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Despite injury decimation, Stanford pitching doesn’t say die

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The starting rotation was supposed to be the foundation of this year’s Stanford baseball team as new pitchers settled into bullpen roles and new bats cultivated themselves at the plate.

Sophomore ace Cal Quantrill was coming off of a stellar freshman season and, with a newly-added curveball in hand and his already-plus changeup and fastball ready to go in his arsenal, was expected to make a serious push for first-team All-America consideration this year.

John Hochstatter was coming off of a 10-win season, and Marc Brakeman had a tremendous offseason in the Cape Cod league and earned the Saturday spot in the rotation.

With such depth and talent, what could possibly have gone wrong?

Well, none of them have pitched since the third weekend of the season — the end of February.

“Obviously that’s not how we anticipated the season playing out, having three of our starting pitchers go out, especially three guys like that who were probably the best starting rotation in the Pac-12,” said junior Gabe Cramer.

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Junior pitcher Gabe Cramer (above) has had to step up and pitch for the Cardinal during this season, which has been full of injuries for the team. DON FERIA/isiphotos.com)

When so many injuries strike a pitching staff at the same time, it’s often easy to point fingers at this or that — maybe they’re throwing too much, lifting too much, stretching too little — but the players are adamant that it’s simply been one of those freak seasons in which Stanford has unwittingly upset some higher power.

“I really think that it truly is an anomaly,” Cramer said. “I really think it just comes down to, pitching is hard on your arm, and sometimes your body just breaks down a little bit. I think it’s important for people to know that it’s not anybody’s fault and that it’s just the way the game goes sometimes.”

It’s not like anybody really has time to point fingers anyway. Regardless of the reason for the injuries, Stanford has been forced to cope quickly in any way that it can amidst one of the most unforgiving schedules in the nation.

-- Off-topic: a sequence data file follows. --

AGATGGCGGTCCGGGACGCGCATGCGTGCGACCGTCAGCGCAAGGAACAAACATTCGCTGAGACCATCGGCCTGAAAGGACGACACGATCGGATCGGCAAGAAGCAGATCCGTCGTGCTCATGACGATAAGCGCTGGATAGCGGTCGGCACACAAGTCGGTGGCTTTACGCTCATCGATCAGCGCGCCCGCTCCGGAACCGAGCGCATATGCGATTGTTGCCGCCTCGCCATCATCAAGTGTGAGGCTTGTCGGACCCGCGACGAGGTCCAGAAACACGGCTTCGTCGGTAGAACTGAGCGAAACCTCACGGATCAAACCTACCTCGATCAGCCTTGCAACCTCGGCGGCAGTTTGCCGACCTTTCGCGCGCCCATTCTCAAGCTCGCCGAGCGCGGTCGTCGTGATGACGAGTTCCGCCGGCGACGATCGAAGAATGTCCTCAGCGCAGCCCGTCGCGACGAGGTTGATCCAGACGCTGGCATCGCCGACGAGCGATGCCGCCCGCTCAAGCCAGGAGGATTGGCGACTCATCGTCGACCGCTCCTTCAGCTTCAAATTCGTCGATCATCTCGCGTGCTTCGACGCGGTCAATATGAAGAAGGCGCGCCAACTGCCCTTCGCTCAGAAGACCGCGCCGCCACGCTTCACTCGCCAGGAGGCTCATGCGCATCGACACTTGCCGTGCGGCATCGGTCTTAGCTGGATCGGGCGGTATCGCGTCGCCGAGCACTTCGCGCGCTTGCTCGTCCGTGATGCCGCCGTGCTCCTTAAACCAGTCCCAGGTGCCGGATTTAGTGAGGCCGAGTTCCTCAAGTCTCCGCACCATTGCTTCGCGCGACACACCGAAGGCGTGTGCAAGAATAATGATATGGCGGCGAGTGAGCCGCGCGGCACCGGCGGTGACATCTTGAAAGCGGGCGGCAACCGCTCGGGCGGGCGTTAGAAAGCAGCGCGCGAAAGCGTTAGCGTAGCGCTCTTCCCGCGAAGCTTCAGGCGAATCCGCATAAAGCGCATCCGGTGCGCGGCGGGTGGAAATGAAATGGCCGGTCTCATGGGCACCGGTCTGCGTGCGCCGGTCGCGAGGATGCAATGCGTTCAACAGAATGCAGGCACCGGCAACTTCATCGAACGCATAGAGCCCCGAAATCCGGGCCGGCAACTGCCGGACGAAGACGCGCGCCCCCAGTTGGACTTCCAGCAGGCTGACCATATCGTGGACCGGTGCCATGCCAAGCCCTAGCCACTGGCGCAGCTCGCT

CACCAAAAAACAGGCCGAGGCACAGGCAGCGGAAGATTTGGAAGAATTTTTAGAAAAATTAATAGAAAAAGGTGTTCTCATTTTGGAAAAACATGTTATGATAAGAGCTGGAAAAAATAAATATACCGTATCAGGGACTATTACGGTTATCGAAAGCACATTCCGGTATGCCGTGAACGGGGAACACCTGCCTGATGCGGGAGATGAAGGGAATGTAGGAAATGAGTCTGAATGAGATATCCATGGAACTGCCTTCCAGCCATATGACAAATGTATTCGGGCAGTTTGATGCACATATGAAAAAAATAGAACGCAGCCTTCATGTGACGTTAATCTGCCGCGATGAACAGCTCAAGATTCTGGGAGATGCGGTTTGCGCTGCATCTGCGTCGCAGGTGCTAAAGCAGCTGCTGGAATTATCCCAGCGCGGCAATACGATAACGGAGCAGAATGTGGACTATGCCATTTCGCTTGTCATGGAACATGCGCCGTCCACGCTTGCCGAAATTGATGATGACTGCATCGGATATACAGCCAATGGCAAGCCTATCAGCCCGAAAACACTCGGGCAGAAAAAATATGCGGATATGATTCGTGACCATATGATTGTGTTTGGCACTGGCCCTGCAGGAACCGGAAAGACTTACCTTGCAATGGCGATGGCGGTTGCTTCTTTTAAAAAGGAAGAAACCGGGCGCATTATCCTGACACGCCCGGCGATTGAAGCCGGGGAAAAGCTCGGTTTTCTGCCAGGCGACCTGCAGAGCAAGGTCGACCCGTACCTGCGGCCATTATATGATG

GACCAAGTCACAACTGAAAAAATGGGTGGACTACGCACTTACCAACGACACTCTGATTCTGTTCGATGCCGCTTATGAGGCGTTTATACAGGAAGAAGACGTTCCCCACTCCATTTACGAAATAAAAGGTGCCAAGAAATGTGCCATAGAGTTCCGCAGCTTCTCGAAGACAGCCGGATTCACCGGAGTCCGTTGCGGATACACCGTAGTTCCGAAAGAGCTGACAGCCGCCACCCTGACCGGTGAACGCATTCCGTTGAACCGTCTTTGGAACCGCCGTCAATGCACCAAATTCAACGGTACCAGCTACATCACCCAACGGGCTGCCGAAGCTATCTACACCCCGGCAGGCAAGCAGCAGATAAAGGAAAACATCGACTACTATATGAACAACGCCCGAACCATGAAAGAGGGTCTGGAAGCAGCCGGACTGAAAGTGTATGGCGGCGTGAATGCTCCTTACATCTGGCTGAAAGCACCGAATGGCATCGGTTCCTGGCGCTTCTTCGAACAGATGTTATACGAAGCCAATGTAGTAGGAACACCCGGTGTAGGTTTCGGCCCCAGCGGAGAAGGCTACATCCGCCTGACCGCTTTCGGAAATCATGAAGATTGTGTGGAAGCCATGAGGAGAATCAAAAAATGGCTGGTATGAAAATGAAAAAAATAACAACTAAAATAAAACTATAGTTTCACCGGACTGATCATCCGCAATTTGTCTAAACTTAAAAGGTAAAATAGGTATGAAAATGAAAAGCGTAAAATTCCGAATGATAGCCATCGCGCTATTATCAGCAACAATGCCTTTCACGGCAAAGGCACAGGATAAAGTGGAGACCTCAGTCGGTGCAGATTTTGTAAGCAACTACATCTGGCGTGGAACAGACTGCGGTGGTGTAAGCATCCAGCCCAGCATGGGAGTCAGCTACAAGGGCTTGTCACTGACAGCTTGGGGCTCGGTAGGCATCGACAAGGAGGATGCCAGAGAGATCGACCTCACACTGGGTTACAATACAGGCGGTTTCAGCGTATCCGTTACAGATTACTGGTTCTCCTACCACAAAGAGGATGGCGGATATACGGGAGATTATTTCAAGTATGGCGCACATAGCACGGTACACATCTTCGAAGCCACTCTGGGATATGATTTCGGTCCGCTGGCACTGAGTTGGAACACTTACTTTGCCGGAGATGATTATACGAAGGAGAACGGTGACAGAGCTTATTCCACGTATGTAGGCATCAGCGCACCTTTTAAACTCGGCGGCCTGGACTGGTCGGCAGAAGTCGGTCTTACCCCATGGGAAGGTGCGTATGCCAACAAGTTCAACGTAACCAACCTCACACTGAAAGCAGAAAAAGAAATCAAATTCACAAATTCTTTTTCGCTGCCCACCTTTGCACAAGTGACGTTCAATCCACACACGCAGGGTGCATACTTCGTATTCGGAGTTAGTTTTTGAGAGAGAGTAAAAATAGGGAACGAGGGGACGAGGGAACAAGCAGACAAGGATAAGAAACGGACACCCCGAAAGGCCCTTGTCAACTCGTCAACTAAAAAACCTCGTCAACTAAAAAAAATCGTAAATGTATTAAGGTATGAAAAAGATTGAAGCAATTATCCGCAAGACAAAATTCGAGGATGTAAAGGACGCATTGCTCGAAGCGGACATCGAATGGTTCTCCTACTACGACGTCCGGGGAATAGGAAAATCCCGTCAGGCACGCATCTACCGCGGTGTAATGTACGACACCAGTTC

Cramer was one of many less experienced pitchers that have had to scramble to fill the void left by the three veterans, with freshman Quinn Brodey, junior Logan James, sophomore Brett Hanewich, freshman Colton Hock, sophomore Chris Viall and freshman Keith Weisenberg also having had to step into starting roles at various points.

It’s a revolving door — and not even the pitchers themselves know when their entrances and exits will be.

Neither do the coaches, for that matter.

During the Arizona State series last weekend, only the Friday night starter was announced before the series, and that wasn’t because they were trying to be deceptive — it was because they had an idea of who they wanted to start on Saturday and Sunday but didn’t know whether those pitchers would be needed for bullpen duty or not.

Cramer was always preparing to make his first career start last Saturday, but he acknowledged that there’s always a degree of uncertainty to be dealt with in the pitching staff right now.

“I prepared for that series as if I was going to start,” Cramer said. “On Friday night, I said to myself, ‘If I need to come into this game, I need to be ready to do that.’ You’ve just got to be ready to go at any time, because you never know when you’re going to get in at this point.”

It’s a rather ad-hoc way of moving forward, and the team’s record has reflected that: The Cardinal, after starting the season in the top 25, dropped the first six conference games of their season in sweeps to Arizona and Arizona State. The sweep by Arizona was the Wildcats’ first at Sunken Diamond in program history.

But the team is resolute that it’s not time to hit the panic button — in fact, it doesn’t even recognize the existence of a panic button.